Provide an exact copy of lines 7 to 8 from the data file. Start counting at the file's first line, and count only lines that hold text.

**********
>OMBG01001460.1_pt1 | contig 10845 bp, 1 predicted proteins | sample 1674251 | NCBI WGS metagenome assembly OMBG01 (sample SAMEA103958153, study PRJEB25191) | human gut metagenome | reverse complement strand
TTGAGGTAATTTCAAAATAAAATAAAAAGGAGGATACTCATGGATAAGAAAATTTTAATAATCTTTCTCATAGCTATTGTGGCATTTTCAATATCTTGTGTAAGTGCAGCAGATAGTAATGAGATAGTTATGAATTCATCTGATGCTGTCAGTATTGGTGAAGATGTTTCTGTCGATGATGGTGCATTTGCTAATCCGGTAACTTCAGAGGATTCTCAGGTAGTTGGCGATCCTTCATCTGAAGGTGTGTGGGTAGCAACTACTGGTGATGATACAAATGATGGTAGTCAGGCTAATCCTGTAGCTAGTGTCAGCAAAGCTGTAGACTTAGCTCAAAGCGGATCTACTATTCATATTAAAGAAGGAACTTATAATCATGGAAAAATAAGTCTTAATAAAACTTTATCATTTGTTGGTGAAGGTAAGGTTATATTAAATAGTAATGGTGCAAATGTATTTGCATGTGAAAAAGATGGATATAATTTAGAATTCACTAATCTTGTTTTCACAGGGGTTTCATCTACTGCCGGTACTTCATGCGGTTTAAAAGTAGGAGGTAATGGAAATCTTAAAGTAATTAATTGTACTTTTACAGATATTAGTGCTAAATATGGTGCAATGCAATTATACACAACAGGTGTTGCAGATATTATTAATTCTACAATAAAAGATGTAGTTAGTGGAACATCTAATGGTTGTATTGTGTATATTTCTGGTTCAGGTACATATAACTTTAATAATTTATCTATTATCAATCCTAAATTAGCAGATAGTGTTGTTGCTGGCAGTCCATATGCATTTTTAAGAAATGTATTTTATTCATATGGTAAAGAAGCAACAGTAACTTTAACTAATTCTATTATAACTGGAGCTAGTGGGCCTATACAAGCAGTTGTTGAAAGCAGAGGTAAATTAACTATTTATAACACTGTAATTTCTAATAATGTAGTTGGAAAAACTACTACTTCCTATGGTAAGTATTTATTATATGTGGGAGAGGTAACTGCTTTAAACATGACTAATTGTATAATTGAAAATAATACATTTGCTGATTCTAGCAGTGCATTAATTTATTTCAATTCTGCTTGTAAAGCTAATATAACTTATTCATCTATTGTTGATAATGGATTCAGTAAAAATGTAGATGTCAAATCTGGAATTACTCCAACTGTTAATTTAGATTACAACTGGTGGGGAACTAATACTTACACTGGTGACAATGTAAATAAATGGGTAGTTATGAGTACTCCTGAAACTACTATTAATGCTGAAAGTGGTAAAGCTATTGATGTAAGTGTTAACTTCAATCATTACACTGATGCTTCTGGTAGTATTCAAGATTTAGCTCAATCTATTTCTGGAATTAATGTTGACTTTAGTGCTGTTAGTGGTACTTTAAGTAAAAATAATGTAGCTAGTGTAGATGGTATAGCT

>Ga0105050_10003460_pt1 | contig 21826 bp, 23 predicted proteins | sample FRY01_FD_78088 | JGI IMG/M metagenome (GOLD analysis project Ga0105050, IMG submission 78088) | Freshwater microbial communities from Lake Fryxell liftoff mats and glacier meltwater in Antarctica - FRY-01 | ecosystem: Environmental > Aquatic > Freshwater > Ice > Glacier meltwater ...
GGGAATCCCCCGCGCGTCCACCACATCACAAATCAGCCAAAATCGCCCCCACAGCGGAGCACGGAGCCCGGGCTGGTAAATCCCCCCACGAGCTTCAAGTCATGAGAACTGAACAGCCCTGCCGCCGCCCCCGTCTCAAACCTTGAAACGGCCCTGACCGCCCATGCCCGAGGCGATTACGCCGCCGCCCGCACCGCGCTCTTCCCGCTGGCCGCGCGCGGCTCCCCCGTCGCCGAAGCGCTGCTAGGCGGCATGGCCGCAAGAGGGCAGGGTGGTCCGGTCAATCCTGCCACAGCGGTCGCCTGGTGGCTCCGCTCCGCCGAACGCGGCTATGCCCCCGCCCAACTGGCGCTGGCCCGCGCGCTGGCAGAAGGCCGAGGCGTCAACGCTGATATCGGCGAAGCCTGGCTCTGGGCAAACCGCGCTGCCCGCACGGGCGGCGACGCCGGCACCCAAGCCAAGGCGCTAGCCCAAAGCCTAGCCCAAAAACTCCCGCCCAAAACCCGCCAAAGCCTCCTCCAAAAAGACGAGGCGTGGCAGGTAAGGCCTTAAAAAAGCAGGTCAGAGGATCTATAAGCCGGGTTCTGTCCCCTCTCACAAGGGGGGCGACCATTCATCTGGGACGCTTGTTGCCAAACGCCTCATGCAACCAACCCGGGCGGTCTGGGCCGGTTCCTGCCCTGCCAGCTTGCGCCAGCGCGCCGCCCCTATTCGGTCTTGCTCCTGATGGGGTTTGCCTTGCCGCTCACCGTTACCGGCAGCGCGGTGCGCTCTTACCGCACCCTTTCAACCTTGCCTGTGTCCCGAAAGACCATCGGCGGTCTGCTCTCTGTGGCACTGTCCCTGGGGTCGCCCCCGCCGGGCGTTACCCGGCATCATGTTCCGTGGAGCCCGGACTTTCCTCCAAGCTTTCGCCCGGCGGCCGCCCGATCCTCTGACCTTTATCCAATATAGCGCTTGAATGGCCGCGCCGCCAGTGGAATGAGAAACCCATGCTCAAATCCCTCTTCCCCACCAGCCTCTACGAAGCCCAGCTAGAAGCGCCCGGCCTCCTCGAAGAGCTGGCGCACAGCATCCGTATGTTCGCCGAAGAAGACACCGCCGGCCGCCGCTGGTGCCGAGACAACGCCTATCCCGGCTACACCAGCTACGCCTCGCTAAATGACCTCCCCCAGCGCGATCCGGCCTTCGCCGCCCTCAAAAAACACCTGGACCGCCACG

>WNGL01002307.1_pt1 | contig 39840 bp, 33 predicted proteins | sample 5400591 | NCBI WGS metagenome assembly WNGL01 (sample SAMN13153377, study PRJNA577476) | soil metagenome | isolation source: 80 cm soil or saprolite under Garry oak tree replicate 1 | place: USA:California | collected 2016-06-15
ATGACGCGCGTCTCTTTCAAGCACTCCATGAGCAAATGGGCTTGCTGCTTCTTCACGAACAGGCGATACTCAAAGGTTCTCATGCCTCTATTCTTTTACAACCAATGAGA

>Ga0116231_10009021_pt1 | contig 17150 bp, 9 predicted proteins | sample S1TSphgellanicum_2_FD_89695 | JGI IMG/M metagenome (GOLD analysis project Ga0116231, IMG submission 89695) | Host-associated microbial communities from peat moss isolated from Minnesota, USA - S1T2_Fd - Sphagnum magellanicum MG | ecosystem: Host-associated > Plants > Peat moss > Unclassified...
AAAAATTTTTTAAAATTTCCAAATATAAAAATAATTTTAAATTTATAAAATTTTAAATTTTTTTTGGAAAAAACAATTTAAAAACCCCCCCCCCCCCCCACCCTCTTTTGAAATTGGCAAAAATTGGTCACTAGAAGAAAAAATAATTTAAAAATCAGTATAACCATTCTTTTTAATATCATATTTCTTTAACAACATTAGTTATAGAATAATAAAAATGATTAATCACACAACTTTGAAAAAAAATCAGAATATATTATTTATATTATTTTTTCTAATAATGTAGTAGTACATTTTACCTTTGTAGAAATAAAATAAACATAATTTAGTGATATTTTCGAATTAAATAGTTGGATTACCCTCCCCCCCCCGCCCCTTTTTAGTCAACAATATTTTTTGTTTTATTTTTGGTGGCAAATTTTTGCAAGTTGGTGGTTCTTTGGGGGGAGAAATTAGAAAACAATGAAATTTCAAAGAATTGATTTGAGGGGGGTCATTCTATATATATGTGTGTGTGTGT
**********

>Ga0116231_10009021_pt1 | contig 17150 bp, 9 predicted proteins | sample S1TSphgellanicum_2_FD_89695 | JGI IMG/M metagenome (GOLD analysis project Ga0116231, IMG submission 89695) | Host-associated microbial communities from peat moss isolated from Minnesota, USA - S1T2_Fd - Sphagnum magellanicum MG | ecosystem: Host-associated > Plants > Peat moss > Unclassified...
AAAAATTTTTTAAAATTTCCAAATATAAAAATAATTTTAAATTTATAAAATTTTAAATTTTTTTTGGAAAAAACAATTTAAAAACCCCCCCCCCCCCCCACCCTCTTTTGAAATTGGCAAAAATTGGTCACTAGAAGAAAAAATAATTTAAAAATCAGTATAACCATTCTTTTTAATATCATATTTCTTTAACAACATTAGTTATAGAATAATAAAAATGATTAATCACACAACTTTGAAAAAAAATCAGAATATATTATTTATATTATTTTTTCTAATAATGTAGTAGTACATTTTACCTTTGTAGAAATAAAATAAACATAATTTAGTGATATTTTCGAATTAAATAGTTGGATTACCCTCCCCCCCCCGCCCCTTTTTAGTCAACAATATTTTTTGTTTTATTTTTGGTGGCAAATTTTTGCAAGTTGGTGGTTCTTTGGGGGGAGAAATTAGAAAACAATGAAATTTCAAAGAATTGATTTGAGGGGGGTCATTCTATATATATGTGTGTGTGTGT